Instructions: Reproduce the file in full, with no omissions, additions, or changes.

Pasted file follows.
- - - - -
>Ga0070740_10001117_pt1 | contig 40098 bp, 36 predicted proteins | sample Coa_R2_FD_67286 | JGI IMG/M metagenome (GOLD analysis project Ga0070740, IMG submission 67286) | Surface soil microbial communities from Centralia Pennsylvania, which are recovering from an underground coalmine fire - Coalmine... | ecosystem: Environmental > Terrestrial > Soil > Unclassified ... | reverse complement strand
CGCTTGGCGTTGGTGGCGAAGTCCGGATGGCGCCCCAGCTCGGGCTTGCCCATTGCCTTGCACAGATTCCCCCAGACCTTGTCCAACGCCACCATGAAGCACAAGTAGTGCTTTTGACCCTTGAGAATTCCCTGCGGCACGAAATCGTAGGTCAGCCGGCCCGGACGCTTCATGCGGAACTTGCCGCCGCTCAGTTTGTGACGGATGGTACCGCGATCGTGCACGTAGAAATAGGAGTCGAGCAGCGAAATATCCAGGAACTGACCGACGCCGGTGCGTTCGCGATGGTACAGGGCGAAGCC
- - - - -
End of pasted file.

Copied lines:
>Ga0070740_10001117_pt1 | contig 40098 bp, 36 predicted proteins | sample Coa_R2_FD_67286 | JGI IMG/M metagenome (GOLD analysis project Ga0070740, IMG submission 67286) | Surface soil microbial communities from Centralia Pennsylvania, which are recovering from an underground coalmine fire - Coalmine... | ecosystem: Environmental > Terrestrial > Soil > Unclassified ... | reverse complement strand
CGCTTGGCGTTGGTGGCGAAGTCCGGATGGCGCCCCAGCTCGGGCTTGCCCATTGCCTTGCACAGATTCCCCCAGACCTTGTCCAACGCCACCATGAAGCACAAGTAGTGCTTTTGACCCTTGAGAATTCCCTGCGGCACGAAATCGTAGGTCAGCCGGCCCGGACGCTTCATGCGGAACTTGCCGCCGCTCAGTTTGTGACGGATGGTACCGCGATCGTGCACGTAGAAATAGGAGTCGAGCAGCGAAATATCCAGGAACTGACCGACGCCGGTGCGTTCGCGATGGTACAGGGCGAAGCC